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Japan Doesn't Need You

Over the past 10 years, LJ has gone from being a website that tried to warn others about the pitfalls of working for GEOS, to documenting the criminal activities that are a part of eikaiwa, large and small schools alike.

Robots in the Classroom

Some time ago I took a look at the rise of English lessons offered online. With eikaiwa in ruins after the collapse of Nova, online lessons were slowly taking off by offering cheap lessons any time you wanted. Now it seems that South Korea has upped the ante and Japan must certainly be green with envy--South Korea has introduced robot English teachers into the classroom:

Japan: 

See BS News

CBS News is all gaga over how awesome Japanese education is given how it stresses the importance of respect and how much they accomplish with so little is spent on it.

How do they do so much with so little? By investing in top-notch teachers.

"Teachers are given a good deal of respect; they're expected to devote their life," said Catherine Lewis, distinguished research scholar at Mills College. "The whole system is set up to emphasize the development of teachers."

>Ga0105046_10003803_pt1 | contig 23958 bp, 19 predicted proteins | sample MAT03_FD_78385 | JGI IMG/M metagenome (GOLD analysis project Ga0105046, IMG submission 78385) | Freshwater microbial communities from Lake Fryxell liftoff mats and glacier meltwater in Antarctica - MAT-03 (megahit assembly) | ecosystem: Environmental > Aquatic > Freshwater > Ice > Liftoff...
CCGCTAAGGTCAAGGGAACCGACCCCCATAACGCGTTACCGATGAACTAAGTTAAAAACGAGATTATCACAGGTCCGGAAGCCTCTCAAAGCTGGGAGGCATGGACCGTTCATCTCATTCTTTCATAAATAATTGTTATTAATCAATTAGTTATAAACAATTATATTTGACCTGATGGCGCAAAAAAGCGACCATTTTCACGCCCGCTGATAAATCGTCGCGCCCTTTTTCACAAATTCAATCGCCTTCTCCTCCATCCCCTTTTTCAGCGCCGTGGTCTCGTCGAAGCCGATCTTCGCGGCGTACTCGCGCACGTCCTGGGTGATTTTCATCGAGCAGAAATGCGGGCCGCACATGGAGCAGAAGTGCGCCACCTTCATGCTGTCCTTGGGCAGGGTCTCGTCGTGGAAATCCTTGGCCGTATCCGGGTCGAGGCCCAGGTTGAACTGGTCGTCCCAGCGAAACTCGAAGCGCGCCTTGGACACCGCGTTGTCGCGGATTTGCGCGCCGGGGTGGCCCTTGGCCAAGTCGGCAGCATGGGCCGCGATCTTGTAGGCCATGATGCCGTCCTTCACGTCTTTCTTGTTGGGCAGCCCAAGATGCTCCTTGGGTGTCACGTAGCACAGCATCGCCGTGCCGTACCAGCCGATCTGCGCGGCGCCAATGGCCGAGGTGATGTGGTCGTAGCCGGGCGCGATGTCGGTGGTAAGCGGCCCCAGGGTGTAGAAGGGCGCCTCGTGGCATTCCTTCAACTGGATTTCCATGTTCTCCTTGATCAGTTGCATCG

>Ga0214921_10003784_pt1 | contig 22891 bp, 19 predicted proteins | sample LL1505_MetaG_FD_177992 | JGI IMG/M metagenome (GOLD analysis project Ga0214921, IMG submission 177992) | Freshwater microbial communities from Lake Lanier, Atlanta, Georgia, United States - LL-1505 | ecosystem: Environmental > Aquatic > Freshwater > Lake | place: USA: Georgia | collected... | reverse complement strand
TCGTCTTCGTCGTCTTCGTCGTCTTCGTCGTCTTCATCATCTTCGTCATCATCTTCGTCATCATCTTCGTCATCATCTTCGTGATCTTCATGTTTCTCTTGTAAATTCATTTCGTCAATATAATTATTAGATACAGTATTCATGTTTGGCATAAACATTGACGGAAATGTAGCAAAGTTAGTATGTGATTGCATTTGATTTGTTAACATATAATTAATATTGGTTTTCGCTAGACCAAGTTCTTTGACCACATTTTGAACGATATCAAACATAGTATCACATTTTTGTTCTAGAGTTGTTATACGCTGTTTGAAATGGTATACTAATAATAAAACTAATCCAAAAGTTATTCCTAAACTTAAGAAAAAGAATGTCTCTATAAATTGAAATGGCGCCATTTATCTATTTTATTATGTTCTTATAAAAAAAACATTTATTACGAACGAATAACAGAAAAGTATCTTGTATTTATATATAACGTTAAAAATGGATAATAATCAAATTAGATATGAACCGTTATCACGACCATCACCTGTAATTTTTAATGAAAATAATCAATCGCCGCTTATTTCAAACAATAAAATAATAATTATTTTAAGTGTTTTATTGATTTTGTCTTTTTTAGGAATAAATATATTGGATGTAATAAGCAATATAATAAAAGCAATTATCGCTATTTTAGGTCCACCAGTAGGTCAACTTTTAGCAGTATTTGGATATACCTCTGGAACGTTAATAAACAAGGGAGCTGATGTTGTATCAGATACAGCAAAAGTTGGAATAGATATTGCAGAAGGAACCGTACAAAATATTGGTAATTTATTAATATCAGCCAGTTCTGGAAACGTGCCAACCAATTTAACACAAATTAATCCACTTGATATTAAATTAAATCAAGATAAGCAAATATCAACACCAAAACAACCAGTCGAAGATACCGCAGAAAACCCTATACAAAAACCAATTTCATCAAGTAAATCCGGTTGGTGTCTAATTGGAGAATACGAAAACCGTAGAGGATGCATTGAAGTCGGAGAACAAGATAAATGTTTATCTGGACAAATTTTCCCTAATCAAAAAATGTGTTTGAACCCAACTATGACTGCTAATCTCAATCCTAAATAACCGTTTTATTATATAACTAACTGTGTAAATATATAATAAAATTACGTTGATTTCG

Election 2009: Judgment Day

Flipping through the channels this evening, I nearly spat my dinner out as I landed on Fuji TV and caught one of their commercials for their coverage of the upcoming election. This is undoubtedly a historic election for Japan as all indications point to a major defeat of the LDP. So, how would you go about marking this momentous changing of the guard? Some sort of historical retrospective put to martial music? Something more somber with subdued trumpets in the background?

How about The Terminator?

Stuck in Traffic for 1000 Yen

The truth about cheap highway tolls:

Last weekend we visited my wife’s family in Iwate prefecture 530 km (320 miles) north of Tokyo and paid only 1,700 yen ($17) one-way in tolls, much cheaper than the 10,000 yen that it would have cost on a weekday. The shinkansen (bullet train) would have set the four of us back almost 35,000 yen.

Eco Pointless

Here we have the sequel to the 12,000 yen give-away:

The government will give up to 39,000 yen in "eco points" to buyers of eco-friendly home appliances under a new environmental program.

If you think you can use those points to purchase more stuff, just like you would if you were shopping at a major electronics retailer, you'd be mistaken.

Things That Drive Canadians Crazy

Jaw-dropping idiocy from Fox News assholes:

Slanderous Negative Websites About Eikaiwa

It's a slow news day at ELT News:

Language school owner condemns websites that allow anonymous posting

March 01, 2009

The Wrath of the Grape

By now, you're no doubt aware of finance minister Shoichi Nakagawa's embarrassing press conference in Rome:

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